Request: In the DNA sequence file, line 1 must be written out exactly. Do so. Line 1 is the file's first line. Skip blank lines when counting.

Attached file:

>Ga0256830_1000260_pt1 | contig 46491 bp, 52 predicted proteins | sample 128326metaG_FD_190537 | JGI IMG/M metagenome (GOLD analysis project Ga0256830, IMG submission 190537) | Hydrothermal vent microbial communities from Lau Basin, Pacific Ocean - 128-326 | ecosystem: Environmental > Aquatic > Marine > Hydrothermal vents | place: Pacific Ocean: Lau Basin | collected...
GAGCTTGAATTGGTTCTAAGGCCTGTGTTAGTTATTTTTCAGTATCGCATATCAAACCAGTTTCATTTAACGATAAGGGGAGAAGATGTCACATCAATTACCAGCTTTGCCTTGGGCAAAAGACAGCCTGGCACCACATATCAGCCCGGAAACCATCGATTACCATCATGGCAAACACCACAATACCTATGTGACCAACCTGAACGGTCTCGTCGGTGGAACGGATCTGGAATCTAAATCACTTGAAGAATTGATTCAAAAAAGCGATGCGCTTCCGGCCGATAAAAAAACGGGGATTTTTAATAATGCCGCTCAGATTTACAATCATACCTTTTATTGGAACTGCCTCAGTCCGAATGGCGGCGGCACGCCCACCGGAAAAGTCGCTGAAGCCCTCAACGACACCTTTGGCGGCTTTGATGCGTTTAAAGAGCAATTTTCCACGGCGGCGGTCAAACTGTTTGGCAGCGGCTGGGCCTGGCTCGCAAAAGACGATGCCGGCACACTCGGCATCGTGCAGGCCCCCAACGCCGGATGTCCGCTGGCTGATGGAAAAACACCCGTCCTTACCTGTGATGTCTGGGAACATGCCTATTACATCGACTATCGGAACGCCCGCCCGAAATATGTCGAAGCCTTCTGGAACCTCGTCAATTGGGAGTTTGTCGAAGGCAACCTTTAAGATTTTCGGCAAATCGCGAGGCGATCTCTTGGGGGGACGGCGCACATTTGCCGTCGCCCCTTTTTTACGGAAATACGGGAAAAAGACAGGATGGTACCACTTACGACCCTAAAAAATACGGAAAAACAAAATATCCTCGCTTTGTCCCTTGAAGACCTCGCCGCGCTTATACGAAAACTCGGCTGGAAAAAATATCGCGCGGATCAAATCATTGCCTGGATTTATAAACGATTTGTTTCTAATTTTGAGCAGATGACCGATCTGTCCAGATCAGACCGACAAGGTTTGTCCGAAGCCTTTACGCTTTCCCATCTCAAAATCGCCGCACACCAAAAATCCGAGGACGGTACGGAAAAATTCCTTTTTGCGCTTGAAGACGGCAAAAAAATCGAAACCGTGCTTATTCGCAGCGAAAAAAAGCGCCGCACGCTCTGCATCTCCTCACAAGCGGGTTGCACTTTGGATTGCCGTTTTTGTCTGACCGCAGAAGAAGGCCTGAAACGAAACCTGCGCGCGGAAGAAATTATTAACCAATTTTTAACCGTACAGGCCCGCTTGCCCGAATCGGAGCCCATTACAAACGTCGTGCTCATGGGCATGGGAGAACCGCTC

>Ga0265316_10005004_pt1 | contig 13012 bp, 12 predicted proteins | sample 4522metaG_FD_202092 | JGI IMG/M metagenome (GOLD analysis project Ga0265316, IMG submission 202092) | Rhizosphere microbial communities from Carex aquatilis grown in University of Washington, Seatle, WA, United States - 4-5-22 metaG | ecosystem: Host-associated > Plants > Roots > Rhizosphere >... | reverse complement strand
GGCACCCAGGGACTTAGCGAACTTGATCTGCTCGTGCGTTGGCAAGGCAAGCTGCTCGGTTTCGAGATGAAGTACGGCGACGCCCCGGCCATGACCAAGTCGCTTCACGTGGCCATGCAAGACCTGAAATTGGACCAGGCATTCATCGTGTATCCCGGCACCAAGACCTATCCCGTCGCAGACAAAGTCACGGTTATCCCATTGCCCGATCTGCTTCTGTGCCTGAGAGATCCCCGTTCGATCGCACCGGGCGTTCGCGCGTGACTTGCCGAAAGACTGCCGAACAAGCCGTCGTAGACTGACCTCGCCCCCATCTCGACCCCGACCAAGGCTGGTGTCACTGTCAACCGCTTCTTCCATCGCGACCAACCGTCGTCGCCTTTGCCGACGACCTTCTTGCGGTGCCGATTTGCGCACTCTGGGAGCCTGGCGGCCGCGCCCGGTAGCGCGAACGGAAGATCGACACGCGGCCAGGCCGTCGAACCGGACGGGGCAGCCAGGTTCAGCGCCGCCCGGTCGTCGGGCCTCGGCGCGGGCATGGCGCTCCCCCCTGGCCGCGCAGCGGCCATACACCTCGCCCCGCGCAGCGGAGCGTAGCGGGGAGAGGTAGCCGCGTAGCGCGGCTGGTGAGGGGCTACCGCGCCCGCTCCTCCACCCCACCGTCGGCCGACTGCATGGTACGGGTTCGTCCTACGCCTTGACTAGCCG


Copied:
>Ga0256830_1000260_pt1 | contig 46491 bp, 52 predicted proteins | sample 128326metaG_FD_190537 | JGI IMG/M metagenome (GOLD analysis project Ga0256830, IMG submission 190537) | Hydrothermal vent microbial communities from Lau Basin, Pacific Ocean - 128-326 | ecosystem: Environmental > Aquatic > Marine > Hydrothermal vents | place: Pacific Ocean: Lau Basin | collected...